For the second time in as many days, Attorney General Jefferson Sessions has equivocated when asked about his position with regards to the Michael Cohen investigation.
Attorney General Jeff Sessions evaded lawmakers’ questions on Wednesday about whether his longstanding recusal from campaign-related investigations extended to the Justice Department inquiry into President Trump’s personal lawyer, saying only that he would not confirm the existence of the investigation itself.
Refusing to confirm that an investigation exists is a new level of Sessions’ hear-no, see-no, speak-no position. This is an investigation that notably started with raids on the office and home of Trump’s personal attorney. It’s featured numerous courtroom appearances in which the identity of client number three, also known as Sean Hannity, was revealed. It’s been the subject of half a dozen Trump tweets, including Trump’s legal opinion on the horrible erosion of attorney-client privilege. But Sessions not only won’t own up to whether or not he’s recused himself from the investigation, he’s seriously playing the “Investigations? What investigation?” card.
The topic of recusal is particularly sensitive for Mr. Sessions, once a close ally of Mr. Trump and one of his earliest political supporters. By refusing to answer lawmakers’ questions about the Cohen investigation, Mr. Sessions avoided further wrath from Mr. Trump if he were to conclude that his attorney general had stepped back from an inquiry that the president is said to view as a greater threat than the special counsel investigation into Russian meddling.
Sessions’ “particularly sensitive” situation represents an extraordinary effort to become Schrodinger’s attorney general—both recused and un-recused. By not recusing himself, Sessions avoids a fresh blast from his boss, and retains the right to jump in should it seem that the flames from Cohen’s garbage fire are starting to singe his own very fine coat. But by maintaining the illusion that he may have, somehow, secretly recused himself, Sessions is able to disavow any knowledge of … anything, really. Just in case.
But this bit of pinhead dancing isn’t likely to hold up for long.
Mr. Leahy, who also wrote to Mr. Sessions last week asking about his involvement in the inquiry, pointed out that the attorney general had originally told Congress he would recuse himself “from any existing or future investigations of any matters related in any way to the campaigns for president.”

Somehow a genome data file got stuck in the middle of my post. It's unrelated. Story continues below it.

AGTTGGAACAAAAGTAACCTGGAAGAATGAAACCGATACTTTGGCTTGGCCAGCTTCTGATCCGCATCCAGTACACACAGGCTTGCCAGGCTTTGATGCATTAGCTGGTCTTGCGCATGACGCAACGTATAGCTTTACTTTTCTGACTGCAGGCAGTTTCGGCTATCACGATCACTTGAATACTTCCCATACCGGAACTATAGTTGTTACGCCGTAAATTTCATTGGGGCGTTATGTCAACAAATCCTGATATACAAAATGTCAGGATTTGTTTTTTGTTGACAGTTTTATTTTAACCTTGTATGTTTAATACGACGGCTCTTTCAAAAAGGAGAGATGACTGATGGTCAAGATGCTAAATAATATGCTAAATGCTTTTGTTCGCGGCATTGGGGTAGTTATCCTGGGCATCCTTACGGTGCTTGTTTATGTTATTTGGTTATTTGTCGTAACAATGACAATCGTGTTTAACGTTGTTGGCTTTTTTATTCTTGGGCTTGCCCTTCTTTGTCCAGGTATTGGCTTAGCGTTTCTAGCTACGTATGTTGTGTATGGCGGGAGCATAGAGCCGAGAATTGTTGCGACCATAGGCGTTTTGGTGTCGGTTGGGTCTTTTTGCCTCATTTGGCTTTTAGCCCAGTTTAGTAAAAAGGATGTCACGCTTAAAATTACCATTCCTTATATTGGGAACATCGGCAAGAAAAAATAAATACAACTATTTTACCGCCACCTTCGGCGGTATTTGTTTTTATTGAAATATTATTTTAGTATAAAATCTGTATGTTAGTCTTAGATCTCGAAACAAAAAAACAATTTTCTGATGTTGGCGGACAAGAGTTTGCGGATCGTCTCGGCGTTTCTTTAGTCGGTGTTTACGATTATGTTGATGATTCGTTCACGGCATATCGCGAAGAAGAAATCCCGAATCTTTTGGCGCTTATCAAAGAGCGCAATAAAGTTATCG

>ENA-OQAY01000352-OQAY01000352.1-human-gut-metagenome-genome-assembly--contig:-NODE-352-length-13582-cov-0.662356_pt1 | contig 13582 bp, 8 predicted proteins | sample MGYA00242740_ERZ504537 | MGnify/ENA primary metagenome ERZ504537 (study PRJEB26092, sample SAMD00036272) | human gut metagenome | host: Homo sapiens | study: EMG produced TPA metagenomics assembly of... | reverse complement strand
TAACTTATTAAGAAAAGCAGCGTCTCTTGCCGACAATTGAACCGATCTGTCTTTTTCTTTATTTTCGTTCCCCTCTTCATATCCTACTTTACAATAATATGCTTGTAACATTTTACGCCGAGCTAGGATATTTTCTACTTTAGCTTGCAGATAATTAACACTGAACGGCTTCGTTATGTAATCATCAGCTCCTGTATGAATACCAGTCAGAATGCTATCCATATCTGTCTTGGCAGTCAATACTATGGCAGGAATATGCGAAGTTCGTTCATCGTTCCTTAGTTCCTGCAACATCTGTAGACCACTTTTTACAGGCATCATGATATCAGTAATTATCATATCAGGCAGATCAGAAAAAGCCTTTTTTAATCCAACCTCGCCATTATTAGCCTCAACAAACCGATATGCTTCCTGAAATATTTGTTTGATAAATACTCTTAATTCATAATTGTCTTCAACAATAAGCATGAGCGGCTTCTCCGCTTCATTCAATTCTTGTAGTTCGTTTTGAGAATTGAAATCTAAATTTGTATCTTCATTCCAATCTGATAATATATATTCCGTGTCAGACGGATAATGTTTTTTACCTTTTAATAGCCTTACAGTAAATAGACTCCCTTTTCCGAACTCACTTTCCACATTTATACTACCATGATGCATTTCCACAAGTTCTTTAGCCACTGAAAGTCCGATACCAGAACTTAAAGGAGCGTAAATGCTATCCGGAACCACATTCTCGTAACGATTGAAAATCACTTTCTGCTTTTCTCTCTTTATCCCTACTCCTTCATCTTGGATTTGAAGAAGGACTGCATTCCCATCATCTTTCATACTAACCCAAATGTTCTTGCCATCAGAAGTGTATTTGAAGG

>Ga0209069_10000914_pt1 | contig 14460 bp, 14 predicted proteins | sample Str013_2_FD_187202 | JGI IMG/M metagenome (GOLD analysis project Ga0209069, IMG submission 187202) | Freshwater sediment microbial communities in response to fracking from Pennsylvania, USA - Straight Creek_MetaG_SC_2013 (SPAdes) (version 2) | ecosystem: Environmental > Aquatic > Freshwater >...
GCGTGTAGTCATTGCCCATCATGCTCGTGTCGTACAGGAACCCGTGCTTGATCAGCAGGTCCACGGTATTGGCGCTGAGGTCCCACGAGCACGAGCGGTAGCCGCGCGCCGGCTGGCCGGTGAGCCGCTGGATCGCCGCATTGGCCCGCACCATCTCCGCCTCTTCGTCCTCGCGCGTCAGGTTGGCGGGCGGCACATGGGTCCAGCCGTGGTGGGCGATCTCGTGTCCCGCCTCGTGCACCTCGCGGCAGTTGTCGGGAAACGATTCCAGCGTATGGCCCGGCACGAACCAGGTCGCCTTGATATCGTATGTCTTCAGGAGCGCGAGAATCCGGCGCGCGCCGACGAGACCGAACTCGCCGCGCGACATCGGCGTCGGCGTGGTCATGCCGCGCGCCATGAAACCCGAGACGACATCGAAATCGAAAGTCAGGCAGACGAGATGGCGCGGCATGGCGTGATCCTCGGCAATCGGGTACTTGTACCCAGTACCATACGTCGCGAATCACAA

“I am honoring the recusal in every case and every matter that comes before the Department of Justice,” Mr. Sessions replied.
This response immediately followed the one in which Sessions refused to state that the investigation existed. But it does exist.
And while this second non-answer may not seem to add anything to the conversation, it actually defines the limits of Session’s intentional blindness. So far, the Cohen investigation, launched by the US Attorney for the Southern District of New York and with raids carried out by the New York office of the FBI, hasn’t been directly connected to the Trump-Russia investigation under the direction of Special Counsel Robert Mueller. Mueller may have informed Deputy Attorney General Rod Rosenstein of the potential crimes that led to the doors being opened at Trump’s attorney, but so far that case seems to be more about campaign violations and banking fraud not connected to the Trump team’s dealings with foreign officials.
But, that’s a barrier that’s not likely to stay permanently in place.
The new story explains that a group of Trump operatives, including top lawyer Michael Cohen and fired former campaign manager Paul Manafort, along with a pro-Putin Ukrainian parliamentarian named Andrii V. Artemenko and Mr. Sater are pushing President Trump on a ‘peace plan’ for Russia and Ukraine.
Cohen was directly tied into Manafort’s dealings in Ukraine, which we’ve since learned included communications with a Russian operative while Manafort was working on Trump’s campaign.
Campaign. Cohen. Manafort. Ukraine. Russia. All of the links are in place.
Sessions may be sitting back with his eyes averted and his hands clamped over his ears, but when Robert Mueller steps in to connect Cohen with the rest of the Russia investigation, that box is going to be opened. And what’s inside isn’t a Jeff Sessions who has recused himself from the Cohen case, it’s going to be a Sessions who had violated his own statements.
Not that anyone in this White House seems to be held to any standards when it comes to lying. And it wouldn’t be the first time Sessions violated his recusal.
“The scope of the recusal is very broad — ‘any existing or future investigations of any matters related in any way to the campaigns for President…’ The grounds for firing Mr. Comey in the Rosenstein memorandum are explicitly stated to be Mr. Comey’s public comments about Mrs. Clinton, during the campaign and prior to the election,” Gillers said.
And not that anyone at all intends to talk about any potential penalities for Sessions shifting his stance when convenient.
“He self-recused himself, so there’s nobody who can accuse him of a breach,” Wildes said …
Recused. Not recused. If there’s no penalty for violating that promise … it’s not a promise at all.